Colorado Springs Auto Theft Defense Attorneys
As the name suggests, auto theft is stealing another person's vehicle with no intention of returning it. If you steal a car in Colorado, you will very likely be facing a felony charge. The class of felony depends on the value of the vehicle that you allegedly took. A judge could impose hefty fines or even send you to jail for an extended period of time.
If you used violence or the threat of violence to take a vehicle from another person, your punishment will likely be quite harsh. Regardless of the circumstances, it is crucial to hire a Colorado Springs criminal defense lawyer who will be on your side. Contact The Bussey Law Firm, P.C., to connect with a knowledgeable attorney who has experience building effective defenses in auto theft cases.
In many instances, alleged car thefts turn out to be simple misunderstandings. For instance, you may have a friend or family member who regularly allows you to borrow his or her vehicle. Perhaps you needed to borrow it one day when the owner wasn't around and assumed it would be okay for you to do so. If that person then assumes someone stole the vehicle and reports it, the police could lay auto theft charges against you. To prevent such mix-ups in Colorado, it’s up to the court to prove that the accused:
- Kept the car for at least 24 hours.
- Made efforts to conceal the identity of the car (by changing the VIN, the color, or the license plates, for example).
- Committed a crime or injured someone else while the vehicle was in his or her possession.
- Left the state with the vehicle for at least 12 hours.
Otherwise, it’s not considered auto theft.
The term "grand theft auto" is typically used in states that have multiple statutes covering issues like joyriding and vehicle theft. There is no statute in Colorado specifying a difference between auto theft and joyriding, so there is no official use of the term "grand theft auto,” though there are two degrees of auto theft. In general, it is used to refer to more serious car theft charges. It is important to know, however, that taking a vehicle for more than 24 hours, even for a "joyride," is serious and can be charged as a felony in Colorado.
There are two different “degrees” of auto theft in Colorado, depending on how long the vehicle is taken for and what is done to it. Both can be felonies, though there are lesser charges possible if the vehicle is taken for only for a short duration.
Taking a vehicle and performing any of the above actions, such as keeping it for more than 24 hours, trying to conceal its identity, or using it to commit a crime, is Aggravated First Degree Vehicle Theft and is charged as either a class 3 or class 4 felony. If the value of the vehicle is $20,000 or less, then it is usually charged as a class 4 felony, while theft of a vehicle worth more than $20,000 is a class 3 felony.
On the other hand, there is a lesser charge for theft of a vehicle if the previous conditions are not met. Taking a vehicle for only a few hours (not more than 24) and not using that vehicle to commit a crime, for example, can be charged as Aggravated Second Degree Vehicle Theft. If the value of the vehicle is less than $1,000 then it can be charged as a class 1 misdemeanor; if the value is between $1,000 and $20,000, then it can be charged as a class 6 felony; while theft of a vehicle valued at more than $20,000, even for a short time, is charged as a class 5 felony.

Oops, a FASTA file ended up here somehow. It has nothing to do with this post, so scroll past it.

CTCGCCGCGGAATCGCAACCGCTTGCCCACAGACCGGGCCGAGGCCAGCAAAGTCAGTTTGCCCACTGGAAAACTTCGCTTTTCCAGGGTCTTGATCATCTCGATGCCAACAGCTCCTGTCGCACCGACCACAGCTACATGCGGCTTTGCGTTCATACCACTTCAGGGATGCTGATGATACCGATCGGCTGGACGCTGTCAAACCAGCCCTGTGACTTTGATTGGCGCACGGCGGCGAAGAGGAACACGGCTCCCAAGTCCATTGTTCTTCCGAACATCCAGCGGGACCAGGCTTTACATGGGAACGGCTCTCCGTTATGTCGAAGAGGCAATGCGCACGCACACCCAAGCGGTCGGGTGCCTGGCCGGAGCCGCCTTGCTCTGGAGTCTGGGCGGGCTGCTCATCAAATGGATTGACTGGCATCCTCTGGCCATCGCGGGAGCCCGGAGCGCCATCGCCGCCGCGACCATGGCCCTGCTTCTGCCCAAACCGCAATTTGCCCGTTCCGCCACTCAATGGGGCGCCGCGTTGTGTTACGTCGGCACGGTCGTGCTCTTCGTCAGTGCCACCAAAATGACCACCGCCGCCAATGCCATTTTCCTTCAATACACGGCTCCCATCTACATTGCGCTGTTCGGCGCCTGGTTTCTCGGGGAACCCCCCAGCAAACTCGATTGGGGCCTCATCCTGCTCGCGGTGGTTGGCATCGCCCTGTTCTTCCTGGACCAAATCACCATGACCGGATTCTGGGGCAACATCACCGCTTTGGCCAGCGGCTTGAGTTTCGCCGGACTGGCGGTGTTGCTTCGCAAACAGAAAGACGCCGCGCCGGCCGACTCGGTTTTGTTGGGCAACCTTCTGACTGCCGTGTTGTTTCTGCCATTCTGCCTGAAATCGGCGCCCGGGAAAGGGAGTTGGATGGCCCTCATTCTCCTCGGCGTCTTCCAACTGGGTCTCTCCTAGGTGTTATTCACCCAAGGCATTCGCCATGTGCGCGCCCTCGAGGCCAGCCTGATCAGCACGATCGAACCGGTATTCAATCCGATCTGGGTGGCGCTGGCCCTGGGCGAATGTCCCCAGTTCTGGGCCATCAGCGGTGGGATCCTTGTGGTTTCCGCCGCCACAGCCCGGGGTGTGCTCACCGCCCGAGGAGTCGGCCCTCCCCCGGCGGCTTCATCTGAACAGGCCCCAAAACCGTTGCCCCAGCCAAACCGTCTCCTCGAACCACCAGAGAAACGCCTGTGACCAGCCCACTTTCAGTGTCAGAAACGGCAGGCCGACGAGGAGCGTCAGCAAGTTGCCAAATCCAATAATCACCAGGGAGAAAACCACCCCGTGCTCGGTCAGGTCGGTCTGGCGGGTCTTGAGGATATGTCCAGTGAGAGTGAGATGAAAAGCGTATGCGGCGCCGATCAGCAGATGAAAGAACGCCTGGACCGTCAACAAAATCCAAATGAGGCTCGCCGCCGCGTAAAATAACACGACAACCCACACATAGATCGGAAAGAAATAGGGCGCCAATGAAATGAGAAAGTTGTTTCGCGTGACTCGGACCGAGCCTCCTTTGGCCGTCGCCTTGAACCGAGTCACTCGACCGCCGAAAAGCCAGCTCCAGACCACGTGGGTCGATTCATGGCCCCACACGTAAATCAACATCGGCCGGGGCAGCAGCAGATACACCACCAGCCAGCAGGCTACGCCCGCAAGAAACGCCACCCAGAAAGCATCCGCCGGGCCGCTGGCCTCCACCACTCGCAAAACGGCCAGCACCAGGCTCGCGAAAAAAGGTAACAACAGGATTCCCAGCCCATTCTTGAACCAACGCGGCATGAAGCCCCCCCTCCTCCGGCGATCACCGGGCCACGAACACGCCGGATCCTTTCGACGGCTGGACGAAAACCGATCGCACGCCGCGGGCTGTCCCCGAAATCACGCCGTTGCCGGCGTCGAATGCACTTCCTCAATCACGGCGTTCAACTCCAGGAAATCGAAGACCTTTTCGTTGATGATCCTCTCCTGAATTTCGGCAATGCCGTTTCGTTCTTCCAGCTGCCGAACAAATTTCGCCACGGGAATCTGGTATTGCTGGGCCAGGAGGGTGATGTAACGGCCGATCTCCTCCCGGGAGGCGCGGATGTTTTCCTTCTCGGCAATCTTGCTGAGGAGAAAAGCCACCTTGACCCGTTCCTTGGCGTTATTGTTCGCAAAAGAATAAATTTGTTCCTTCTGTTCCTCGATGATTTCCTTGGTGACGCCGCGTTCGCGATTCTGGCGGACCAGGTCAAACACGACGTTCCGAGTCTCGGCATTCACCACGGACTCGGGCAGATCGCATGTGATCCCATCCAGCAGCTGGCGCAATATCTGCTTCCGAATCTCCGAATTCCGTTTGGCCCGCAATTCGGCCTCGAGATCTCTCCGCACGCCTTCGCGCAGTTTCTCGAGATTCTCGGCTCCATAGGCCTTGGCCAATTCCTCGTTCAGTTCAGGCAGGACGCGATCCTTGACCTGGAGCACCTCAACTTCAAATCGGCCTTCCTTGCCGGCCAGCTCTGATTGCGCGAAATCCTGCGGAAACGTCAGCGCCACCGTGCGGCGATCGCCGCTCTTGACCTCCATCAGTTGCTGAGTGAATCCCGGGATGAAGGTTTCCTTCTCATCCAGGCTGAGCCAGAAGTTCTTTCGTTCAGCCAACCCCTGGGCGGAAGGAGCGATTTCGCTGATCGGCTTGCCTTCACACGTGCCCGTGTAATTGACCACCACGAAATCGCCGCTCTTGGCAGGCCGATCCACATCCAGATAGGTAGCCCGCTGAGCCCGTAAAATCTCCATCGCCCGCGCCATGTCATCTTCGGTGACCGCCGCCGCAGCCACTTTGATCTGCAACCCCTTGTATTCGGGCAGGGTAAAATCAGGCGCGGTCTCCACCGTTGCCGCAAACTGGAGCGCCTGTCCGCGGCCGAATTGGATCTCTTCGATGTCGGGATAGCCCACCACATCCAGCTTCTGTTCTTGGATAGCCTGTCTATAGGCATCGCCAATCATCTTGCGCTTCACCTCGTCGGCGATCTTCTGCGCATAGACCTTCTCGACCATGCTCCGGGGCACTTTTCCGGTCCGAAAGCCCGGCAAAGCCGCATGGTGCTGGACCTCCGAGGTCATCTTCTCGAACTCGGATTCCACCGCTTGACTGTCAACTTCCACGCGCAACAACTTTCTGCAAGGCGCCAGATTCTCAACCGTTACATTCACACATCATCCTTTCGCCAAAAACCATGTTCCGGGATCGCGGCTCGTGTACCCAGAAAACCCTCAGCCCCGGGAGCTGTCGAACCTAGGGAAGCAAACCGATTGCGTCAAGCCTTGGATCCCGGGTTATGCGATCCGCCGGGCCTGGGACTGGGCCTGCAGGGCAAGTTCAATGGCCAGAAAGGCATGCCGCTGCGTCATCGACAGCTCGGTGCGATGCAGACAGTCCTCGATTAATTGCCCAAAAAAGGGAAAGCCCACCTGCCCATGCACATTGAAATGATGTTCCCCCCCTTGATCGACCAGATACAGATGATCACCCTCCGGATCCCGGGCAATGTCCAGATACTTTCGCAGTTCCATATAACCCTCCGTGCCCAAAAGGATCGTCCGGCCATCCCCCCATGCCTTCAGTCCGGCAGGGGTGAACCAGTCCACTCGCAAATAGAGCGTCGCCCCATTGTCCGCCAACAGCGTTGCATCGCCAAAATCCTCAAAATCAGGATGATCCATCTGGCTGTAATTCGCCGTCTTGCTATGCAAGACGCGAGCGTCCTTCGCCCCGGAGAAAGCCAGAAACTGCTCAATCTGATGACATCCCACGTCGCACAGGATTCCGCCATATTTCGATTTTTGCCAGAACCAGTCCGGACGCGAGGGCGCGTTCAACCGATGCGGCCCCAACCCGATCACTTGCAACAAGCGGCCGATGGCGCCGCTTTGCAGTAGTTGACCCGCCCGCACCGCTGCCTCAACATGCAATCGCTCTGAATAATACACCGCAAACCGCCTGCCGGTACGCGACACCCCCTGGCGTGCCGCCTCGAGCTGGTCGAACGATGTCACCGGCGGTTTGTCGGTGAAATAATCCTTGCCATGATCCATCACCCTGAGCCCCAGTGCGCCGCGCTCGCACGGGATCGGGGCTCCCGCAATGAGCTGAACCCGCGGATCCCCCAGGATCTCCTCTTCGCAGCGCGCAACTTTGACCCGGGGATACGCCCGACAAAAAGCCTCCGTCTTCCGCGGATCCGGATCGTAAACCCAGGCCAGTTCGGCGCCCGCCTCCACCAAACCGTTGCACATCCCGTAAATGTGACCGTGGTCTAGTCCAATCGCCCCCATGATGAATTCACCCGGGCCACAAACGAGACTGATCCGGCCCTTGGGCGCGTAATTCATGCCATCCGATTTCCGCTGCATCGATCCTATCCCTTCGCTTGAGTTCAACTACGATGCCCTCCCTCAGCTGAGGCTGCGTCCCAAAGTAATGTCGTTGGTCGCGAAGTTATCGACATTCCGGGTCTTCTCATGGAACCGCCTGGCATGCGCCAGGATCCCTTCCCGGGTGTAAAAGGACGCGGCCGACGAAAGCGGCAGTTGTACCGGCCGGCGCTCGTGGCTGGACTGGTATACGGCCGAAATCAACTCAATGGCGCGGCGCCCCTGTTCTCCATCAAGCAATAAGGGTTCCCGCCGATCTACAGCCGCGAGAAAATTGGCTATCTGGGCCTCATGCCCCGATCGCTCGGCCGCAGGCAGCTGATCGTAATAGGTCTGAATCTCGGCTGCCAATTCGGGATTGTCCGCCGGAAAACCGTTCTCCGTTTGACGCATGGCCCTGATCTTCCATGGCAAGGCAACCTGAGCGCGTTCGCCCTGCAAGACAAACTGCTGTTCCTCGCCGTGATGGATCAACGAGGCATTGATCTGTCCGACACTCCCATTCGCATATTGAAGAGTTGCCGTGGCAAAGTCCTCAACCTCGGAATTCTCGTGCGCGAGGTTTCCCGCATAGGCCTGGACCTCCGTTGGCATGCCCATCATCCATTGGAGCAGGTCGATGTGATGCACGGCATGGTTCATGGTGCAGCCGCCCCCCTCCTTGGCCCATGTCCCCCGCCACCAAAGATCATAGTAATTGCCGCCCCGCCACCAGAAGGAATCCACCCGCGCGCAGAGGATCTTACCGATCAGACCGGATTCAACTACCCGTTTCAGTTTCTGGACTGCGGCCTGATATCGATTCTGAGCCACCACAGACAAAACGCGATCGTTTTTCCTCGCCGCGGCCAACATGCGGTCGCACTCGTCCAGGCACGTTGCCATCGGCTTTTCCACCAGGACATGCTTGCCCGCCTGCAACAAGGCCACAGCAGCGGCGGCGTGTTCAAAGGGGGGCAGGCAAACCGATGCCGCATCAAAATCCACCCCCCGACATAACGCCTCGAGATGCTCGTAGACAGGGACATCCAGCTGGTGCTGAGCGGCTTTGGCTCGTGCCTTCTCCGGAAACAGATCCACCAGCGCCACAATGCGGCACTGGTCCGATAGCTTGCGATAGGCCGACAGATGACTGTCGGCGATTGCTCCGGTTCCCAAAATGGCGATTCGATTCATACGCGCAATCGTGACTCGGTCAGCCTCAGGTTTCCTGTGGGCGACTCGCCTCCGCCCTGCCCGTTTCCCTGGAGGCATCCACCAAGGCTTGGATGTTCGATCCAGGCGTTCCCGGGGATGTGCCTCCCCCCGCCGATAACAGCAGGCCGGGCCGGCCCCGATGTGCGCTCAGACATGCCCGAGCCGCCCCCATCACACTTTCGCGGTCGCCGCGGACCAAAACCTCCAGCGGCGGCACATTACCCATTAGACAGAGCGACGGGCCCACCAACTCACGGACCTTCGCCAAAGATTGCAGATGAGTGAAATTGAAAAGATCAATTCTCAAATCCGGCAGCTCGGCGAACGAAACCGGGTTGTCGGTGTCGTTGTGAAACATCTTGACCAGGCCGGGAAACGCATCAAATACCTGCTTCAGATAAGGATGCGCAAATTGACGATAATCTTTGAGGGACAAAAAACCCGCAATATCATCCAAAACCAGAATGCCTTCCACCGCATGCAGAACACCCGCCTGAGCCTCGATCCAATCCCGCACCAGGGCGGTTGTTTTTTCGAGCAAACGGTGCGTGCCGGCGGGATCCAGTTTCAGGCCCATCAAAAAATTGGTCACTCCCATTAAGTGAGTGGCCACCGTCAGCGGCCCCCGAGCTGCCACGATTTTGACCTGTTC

Punishments for auto theft depend on the degree of the charge, and what type of felony or misdemeanor it is. While mitigating or aggravating factors can always come into play, in general the punishments are:
- Aggravated First Degree - Class 3 Felony: 4 to 12 years in prison and a fine of $3,000 to $750,000.
- Aggravated First Degree - Class 4 Felony: 2 to 6 years in prison and a fine of $2,000 to $500,000.
- Aggravated Second Degree - Class 5 Felony: 1 to 3 years in prison and a fine of $1,000 to $100,000.
- Aggravated Second Degree - Class 6 Felony: 1 year to 18 months in prison and a fine of $1,000 to $100,000.
- Aggravated Second Degree - Class 1 Misdemeanor: 6 to 18 months in prison and fine of $500 to $5,000.
In Colorado, there are no specific laws indicating charges or penalties for carjacking, which is the theft of a vehicle by force and the threat of violence or use of a weapon against the person driving it. With that in mind, robbery laws can be applied to instances of carjacking, stacking charges against a defendant. For example, someone who is accused of carjacking can be charged with the auto theft and with a robbery charge. Together, these can result in serious prison time and major fines against the defendant.
Strong defense against an auto theft allegation can be built in some situations. If you borrowed a friend's car, made no attempt to conceal the fact you took it (by changing the license plates, for example) and had it for less than a day when you were arrested, the prosecution will have a hard time proving you intended to keep the car. If you threatened a stranger behind the wheel of a car with a firearm to take possession of a vehicle, a defense may be more difficult. Regardless of the circumstances, though, securing legal representation is always a wise idea.
Attorney Timothy Bussey of The Bussey Law Firm, P.C. has experience on both sides of the courtroom as a district attorney and an aggressive defense lawyer. He will work diligently to ensure a court will find you not guilty or possibly reduce your charges. Your best course of action will depend mainly on the specifics of the situation. Contact us today to arrange a free initial consultation to find out more.